To follow up on Monday’s post about conjuring up the Christmas spirit, I wanted to share a few favorite books, movies, and albums that put my contributors and me in the holiday mood. We tried to think of things beyond the usual Frosty the Snowman and ‘Twas the Night Before Christmas – since, classic though they are, you no doubt already know them. So here’s our short list:
Advent at Ephesus, by the Benedictine Sisters of Mary, Queen of Apostles. It’s hard to find good Advent music, and this is one of the most beautiful collections I’ve heard. We’ve been playing it every night since B heard about it, and frankly, we’ll probably play it right through the Christmas season (although I was pleased to see the sisters previously released a Christmas album, too). If you aren’t lifted to the heavens by these beautiful arrangements and angelic voices, visit your doctor. And don’t be put off by their simple website; these cloistered nuns haven’t hit the bigtime yet, but give them a little time.
Wintersong, by Sarah McLachlan. Let me say right off the bat that I’m not a fan of modern holiday music. But then B and I received this album one Christmas early in our marriage, a gift from my mother. McLachlan has roots in Nova Scotia, and many of her selections have a Maritime flavor. Her renditions of the traditional “The First Noel” and “Silent Night” are terrific. I can’t listen to this CD without tearing up — probably because it reminds me of home, but also because it’s just a lovely soundtrack for the Christmas holiday and wintertime in general.
The Snowy Day, by Ezra Jack Keats. This is a new favorite in our home, even though it’s been around for a while. Two years ago, when I discovered this story about a little boy and the wonder of snow, I stuck it on my Amazon wish list, thinking it would be perfect for our future children. Now they’re here, and S and H could not be more excited about the prospect of falling snowflakes. The illustrations are sweet, sweet, sweet. This is one I’m sure we’ll be reading together for many years to come.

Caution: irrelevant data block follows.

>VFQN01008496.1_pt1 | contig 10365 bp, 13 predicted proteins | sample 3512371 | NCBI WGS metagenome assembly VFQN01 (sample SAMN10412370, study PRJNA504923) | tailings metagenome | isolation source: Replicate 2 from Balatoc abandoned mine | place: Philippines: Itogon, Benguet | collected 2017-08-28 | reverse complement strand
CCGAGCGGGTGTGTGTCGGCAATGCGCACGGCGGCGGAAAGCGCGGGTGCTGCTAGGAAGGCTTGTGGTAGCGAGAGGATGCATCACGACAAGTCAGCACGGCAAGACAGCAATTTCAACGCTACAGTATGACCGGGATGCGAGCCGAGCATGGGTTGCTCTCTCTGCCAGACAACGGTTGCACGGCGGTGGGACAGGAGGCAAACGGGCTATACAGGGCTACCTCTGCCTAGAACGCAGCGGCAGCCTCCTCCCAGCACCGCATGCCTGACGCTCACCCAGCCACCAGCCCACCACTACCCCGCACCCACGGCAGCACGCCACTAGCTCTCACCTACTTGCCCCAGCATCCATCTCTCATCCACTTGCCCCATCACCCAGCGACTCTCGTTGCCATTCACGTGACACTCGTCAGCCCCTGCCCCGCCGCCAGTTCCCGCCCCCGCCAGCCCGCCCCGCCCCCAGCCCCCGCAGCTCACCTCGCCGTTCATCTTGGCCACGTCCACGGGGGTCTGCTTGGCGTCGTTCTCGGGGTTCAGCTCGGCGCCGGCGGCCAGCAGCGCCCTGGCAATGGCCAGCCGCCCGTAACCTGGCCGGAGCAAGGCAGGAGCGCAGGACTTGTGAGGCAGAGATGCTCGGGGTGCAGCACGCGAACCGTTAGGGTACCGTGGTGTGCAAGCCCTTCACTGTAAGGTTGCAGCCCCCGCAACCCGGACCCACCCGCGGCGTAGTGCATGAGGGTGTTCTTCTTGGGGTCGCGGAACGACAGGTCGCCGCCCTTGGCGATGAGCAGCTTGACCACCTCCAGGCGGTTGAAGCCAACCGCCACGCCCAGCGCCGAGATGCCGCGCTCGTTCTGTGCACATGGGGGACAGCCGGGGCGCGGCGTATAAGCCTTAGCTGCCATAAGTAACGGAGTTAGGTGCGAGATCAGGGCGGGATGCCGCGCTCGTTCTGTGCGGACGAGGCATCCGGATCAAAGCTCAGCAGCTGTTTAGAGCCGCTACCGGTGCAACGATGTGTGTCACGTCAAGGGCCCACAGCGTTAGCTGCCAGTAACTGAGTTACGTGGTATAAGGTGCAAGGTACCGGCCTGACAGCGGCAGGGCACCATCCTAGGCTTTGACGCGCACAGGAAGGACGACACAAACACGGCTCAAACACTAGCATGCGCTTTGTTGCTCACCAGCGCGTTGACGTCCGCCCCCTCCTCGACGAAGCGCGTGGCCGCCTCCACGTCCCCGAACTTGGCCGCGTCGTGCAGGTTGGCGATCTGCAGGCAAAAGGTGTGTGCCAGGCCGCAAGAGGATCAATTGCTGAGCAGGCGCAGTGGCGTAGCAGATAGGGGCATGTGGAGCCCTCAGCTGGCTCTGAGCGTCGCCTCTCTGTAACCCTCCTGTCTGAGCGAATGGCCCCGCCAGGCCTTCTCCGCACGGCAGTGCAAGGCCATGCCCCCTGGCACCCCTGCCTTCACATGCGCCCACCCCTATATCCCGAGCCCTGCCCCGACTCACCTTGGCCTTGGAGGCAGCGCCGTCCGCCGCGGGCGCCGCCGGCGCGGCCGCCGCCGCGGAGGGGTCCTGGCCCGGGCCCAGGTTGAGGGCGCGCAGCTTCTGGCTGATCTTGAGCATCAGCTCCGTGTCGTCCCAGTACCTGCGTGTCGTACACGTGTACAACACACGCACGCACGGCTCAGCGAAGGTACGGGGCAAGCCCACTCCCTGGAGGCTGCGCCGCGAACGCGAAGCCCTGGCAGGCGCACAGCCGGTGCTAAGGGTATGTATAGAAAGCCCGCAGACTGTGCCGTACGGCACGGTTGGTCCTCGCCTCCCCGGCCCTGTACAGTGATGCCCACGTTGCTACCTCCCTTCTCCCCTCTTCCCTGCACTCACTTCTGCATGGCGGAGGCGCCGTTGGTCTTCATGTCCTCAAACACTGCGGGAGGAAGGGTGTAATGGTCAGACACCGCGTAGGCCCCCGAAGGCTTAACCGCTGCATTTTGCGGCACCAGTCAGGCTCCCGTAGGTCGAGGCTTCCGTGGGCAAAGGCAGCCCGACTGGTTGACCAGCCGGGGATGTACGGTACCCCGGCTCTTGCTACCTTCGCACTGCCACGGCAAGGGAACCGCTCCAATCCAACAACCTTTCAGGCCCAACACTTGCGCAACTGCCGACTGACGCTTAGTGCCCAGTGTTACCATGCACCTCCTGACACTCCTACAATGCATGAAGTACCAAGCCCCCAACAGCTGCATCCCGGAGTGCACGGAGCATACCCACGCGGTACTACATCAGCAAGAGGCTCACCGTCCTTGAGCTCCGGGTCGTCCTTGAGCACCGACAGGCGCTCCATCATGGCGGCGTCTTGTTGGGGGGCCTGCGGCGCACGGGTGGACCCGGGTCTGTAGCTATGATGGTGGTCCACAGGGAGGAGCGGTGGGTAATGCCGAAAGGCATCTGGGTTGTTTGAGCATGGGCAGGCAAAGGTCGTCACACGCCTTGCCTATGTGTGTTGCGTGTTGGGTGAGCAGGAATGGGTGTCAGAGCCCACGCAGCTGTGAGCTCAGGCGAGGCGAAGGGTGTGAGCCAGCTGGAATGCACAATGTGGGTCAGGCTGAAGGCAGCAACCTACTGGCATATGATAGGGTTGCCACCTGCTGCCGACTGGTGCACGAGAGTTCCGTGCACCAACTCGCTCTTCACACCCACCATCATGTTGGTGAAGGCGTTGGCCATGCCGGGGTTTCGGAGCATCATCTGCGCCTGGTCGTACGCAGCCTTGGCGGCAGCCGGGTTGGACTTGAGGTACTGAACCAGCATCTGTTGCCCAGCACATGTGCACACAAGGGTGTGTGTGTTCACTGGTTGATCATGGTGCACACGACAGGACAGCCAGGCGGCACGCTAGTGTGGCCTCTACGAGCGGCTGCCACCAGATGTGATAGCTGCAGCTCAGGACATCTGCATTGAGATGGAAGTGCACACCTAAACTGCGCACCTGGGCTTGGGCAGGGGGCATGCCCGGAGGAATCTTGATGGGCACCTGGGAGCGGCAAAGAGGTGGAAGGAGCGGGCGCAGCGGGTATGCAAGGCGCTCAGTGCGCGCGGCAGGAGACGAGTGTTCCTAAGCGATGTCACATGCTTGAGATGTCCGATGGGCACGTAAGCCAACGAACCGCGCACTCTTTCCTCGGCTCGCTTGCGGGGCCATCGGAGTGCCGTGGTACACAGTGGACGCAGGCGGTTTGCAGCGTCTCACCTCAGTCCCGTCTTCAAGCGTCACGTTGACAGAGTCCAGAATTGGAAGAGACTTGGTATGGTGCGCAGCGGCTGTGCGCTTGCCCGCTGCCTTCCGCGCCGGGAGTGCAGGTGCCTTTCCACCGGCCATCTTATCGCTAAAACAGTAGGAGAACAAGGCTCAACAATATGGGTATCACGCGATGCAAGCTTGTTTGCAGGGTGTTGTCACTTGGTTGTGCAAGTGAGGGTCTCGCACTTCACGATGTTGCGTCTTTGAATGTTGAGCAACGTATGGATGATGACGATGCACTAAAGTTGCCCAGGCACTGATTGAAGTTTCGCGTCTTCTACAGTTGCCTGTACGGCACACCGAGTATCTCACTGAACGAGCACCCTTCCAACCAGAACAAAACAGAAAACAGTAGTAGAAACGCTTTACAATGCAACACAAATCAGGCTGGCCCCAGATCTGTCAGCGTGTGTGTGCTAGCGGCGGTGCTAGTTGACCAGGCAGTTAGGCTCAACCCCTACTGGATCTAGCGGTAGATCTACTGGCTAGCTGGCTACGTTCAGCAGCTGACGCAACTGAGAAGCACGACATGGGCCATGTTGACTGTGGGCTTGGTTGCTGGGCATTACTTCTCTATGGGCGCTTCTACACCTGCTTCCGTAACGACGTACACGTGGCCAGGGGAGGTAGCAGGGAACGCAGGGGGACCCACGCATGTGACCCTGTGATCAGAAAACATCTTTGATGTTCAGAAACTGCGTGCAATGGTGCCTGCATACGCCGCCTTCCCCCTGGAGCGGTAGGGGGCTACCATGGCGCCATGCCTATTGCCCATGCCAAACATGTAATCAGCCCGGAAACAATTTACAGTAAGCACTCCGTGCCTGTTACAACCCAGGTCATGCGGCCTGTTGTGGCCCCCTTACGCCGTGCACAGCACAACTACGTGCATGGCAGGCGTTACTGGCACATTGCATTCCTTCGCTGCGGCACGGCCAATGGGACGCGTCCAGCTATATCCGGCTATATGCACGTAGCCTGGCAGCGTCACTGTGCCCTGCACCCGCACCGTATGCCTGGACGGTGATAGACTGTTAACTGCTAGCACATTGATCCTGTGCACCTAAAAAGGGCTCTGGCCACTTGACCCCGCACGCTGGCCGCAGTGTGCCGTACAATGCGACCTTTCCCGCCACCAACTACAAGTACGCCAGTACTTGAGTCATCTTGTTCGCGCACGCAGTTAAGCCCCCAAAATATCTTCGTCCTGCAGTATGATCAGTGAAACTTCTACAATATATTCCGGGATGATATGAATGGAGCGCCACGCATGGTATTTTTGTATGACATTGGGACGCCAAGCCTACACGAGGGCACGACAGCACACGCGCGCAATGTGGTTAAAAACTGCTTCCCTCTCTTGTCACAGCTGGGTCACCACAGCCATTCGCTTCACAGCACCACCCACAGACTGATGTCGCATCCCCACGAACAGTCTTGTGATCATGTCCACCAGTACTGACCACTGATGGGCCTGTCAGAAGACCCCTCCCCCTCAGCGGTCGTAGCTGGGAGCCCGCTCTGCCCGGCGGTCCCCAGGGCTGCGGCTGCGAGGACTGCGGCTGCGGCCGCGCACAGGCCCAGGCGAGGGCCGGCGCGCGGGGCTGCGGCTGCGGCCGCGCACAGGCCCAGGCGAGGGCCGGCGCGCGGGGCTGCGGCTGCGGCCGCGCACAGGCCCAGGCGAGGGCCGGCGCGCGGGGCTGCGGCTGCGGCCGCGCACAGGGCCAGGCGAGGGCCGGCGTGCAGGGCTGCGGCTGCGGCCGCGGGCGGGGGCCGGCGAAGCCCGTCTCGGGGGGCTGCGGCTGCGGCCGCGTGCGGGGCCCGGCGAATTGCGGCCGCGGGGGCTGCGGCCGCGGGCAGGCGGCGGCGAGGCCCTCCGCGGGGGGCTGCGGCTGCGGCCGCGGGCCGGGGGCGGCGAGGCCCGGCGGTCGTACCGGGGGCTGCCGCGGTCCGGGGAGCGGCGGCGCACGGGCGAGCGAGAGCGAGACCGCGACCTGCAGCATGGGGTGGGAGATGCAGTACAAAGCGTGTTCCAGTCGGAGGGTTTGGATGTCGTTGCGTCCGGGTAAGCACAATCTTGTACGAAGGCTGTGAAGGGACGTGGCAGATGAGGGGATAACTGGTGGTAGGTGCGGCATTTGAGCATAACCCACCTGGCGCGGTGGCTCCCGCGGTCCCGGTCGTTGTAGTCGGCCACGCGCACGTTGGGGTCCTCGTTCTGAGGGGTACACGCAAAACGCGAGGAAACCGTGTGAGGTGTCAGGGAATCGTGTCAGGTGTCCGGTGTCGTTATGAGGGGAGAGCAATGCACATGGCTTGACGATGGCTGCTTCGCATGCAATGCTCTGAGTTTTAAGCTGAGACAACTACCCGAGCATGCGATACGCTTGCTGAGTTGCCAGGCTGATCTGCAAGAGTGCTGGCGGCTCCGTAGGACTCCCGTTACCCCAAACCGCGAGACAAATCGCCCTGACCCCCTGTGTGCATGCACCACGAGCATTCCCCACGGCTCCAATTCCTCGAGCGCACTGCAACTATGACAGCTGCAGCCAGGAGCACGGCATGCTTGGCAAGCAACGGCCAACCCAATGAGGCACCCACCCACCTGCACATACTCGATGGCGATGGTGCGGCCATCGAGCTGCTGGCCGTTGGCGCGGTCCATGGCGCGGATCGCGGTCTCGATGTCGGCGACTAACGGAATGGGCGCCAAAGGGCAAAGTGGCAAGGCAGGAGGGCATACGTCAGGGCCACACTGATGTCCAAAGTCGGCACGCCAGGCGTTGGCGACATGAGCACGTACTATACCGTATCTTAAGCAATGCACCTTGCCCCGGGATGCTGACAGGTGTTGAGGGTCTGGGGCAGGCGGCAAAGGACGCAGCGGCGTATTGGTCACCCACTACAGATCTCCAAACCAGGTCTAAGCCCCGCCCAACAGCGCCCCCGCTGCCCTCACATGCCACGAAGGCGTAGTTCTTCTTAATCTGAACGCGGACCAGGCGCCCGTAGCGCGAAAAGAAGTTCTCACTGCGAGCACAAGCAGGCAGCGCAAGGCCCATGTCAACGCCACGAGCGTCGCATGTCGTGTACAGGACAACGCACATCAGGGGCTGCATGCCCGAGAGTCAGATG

I have to admit, my only must-watch movie at Christmas is It’s a Wonderful Life. Nothing unique about that, so to recommend something a bit off-kilter, how about a re-watching of Edward Scissorhands? There are, of course, some oldies but goodies, like The Bells of Saint Mary’s and Miracle on 34th Street. When the girls get a bit older, I’ll introduce them to Little Women. The book is better, but the movie is well done and very Christmassy.
Norman Rockwell’s Christmas Book. When I was growing up, this book was packed away with our ornaments every year, so pulling it out was always like my first present of Christmas. It’s full of hymns, poems, Bible passages, and Christmas stories, not to mention plenty of Rockwell’s artwork. I would pretty much commandeer the book for the entirety of the Christmas season; I don’t think you can read “The Gift of the Magi” or “The Worst Christmas Story” too many times. I still look forward to reading it every year when we visit my parents, and I plan to find my own copy eventually so that my children can enjoy it as well.
One of my favorite Christmas songs is “Nazareth” by Rita Ford’s Music Boxes — a sweet and beautiful song that was on a compilation of Christmas music that we played growing up. Actually, it might be a toss-up between that and Mahalia Jackson’s “Sweet Little Jesus Boy” — both immediately put me in a more peaceful and Christmas-like mood, even in the pre-Christmas craziness.